More Thoughts On Recent Employment Losses

I posted some data this morning showing the current jobs report ranked not on absolute job losses but as a percentage of the total work force.  I have now pulled the whole data set from the BLS, which goes back to about 1939, and this is what the entire monthly series looks like of employment changes as a percentage of total employment (the purple line is a 3-month moving average).

jobs1

Folks familiar with this data base may know of reasons the data has become less volatile (perhaps improved seasonal adjustments?) but never-the-less, I have a hard time reconciling this with the popular leftish notion that the decline of traditional American manufacturers (e.g. autos) and unions have led to increasing risk and job/income volatility.  I played around with a couple of ways to summarize the trends.  Here is the number of substantially negative (monthly losses greater than 0.25% of the workforce) jobs reports per decade:

jobs2

And here is a metric of the volatility of the jobs number.  Since most folks don't really buy the classic economic argument that "risk" equates to volatility up or down, but feel that risk is only to the downside, I have looked at what is sometimes called the downside standard deviation of the jobs change numbers, in which all monthly data greater than zero are set to zero, and then a normal standard deviation is taken on the data.

jobs3

  • Great data! I'm loving this. If only when I showed these graphs to my leftist friends they didn't think I was somehow brainwashing them with propaganda, but showing them facts.

  • That's a great line graph. But it does indeed show that the sort of down month we've just had is typical of recessions, not found at other times, and worse than the worst months of the 90-91 recession, and following 9/11. Of course, a recession would be expected to have several such months. This has not happened yet, but seems likely now.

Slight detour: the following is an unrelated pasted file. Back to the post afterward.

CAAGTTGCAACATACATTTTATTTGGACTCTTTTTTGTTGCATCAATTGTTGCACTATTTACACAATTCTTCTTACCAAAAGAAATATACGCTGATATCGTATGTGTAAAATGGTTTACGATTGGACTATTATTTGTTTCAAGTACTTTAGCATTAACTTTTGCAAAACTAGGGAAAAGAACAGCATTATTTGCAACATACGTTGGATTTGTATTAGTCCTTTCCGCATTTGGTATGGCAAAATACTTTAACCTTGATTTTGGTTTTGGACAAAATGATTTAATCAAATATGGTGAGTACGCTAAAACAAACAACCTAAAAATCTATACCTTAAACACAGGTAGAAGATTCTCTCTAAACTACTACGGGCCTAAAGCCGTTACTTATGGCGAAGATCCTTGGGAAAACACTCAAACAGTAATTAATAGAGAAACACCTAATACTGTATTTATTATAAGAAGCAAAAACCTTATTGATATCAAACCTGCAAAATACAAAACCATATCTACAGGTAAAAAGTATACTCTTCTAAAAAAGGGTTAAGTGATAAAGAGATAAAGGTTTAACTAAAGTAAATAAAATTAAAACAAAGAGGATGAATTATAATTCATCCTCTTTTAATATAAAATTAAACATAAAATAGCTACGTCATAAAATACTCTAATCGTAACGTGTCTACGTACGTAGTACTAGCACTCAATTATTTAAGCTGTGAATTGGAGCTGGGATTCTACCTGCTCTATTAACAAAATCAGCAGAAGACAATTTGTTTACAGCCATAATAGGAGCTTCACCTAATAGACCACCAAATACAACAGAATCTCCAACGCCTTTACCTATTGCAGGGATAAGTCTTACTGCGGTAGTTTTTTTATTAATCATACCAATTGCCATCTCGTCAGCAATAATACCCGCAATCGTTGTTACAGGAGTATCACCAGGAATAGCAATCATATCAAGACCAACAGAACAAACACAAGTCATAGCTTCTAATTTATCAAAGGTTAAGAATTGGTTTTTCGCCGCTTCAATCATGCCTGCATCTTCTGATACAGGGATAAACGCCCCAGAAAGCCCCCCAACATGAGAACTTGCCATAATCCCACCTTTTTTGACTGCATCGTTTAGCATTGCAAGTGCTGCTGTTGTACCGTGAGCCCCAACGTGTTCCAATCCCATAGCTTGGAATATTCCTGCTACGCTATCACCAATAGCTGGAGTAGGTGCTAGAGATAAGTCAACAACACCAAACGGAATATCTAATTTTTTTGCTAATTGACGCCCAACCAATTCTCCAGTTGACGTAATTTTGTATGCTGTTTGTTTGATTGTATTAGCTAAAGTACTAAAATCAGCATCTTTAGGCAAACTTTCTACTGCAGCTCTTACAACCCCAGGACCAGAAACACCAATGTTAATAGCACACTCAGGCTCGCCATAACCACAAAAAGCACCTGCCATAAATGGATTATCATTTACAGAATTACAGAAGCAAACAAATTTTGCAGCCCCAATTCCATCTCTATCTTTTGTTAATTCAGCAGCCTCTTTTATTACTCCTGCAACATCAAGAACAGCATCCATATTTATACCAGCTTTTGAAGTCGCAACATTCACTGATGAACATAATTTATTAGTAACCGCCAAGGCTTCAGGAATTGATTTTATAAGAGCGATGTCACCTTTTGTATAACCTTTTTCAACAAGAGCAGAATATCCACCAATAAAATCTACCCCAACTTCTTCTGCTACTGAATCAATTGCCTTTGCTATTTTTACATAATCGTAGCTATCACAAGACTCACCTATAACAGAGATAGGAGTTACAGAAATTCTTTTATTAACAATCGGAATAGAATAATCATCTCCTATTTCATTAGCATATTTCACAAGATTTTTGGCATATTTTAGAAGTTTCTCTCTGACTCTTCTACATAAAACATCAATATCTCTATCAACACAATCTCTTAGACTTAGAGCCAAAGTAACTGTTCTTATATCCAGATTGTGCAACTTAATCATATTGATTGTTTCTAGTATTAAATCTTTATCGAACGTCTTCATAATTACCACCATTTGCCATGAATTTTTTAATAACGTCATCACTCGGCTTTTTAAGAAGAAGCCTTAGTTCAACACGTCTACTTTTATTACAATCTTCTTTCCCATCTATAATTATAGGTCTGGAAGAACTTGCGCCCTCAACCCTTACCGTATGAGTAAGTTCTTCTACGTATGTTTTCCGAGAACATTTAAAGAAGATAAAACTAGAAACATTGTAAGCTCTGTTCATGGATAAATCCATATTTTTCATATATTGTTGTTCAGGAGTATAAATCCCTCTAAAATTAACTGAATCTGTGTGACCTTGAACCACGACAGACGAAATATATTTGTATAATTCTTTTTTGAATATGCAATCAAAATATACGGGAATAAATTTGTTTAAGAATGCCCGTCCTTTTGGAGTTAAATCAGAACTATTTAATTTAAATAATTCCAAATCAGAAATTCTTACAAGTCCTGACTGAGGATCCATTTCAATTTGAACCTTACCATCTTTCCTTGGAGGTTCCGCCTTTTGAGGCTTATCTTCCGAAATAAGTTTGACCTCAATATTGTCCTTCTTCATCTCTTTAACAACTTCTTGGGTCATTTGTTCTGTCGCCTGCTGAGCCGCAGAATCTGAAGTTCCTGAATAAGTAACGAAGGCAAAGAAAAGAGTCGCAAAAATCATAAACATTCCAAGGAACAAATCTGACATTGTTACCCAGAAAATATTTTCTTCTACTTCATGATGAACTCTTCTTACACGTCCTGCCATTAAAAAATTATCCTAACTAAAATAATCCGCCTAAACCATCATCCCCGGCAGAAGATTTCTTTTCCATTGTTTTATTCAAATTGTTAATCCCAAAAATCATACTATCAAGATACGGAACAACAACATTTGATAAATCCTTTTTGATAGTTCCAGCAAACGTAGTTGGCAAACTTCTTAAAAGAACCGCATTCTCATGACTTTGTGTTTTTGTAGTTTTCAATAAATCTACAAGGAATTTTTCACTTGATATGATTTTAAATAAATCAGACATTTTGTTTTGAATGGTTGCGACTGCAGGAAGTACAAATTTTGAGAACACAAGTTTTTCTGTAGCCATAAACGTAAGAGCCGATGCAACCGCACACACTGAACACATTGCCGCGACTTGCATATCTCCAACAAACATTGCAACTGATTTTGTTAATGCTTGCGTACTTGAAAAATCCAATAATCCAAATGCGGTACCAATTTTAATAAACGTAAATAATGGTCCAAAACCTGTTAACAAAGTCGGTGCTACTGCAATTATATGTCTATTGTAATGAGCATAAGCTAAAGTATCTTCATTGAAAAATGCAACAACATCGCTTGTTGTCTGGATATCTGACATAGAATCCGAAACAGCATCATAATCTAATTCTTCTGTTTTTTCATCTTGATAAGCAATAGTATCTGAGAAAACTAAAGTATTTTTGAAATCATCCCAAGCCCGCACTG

• EscapedWestOfTheBigMuddy

    If the data were drawn from a normal population (unlikely to be strictly true, but often close enough for our purposes), then the reduction on volatility can be pegged (in part) on the growing size of the workforce. This is just the usual 1/sqrt(N) statistics.
    .

  • Bob Sykes

    Would you care to comment on the apparent downward trend in the firs graph? The decrease in volatility is interesting, but what does the trend mean?

  • wolfman

    I find it intresting how the pattern is very cyclical. Says a lot about how little the current fad fix is worth. things will fix themselves as long as the government stays out of the way.

  • David Johnson

    I see three eras to the top graph, corresponding to three broad monetary policies:

    Drunk Keynesian era, producing the most volatility. The Fed drives drunk, wildly overcorrecting the monetary steering wheel, trying to avoid hitting unemployment on one side of the road and inflation on the other. Sober Keynesian era, with less volatility after drinking a few cups of coffee, but still following an theory that doesn't match up to reality. And Post Keynesian era, least volatility because it tries to focus on stable inflation levels by following the road instead of obsessing on the obstacles to the side.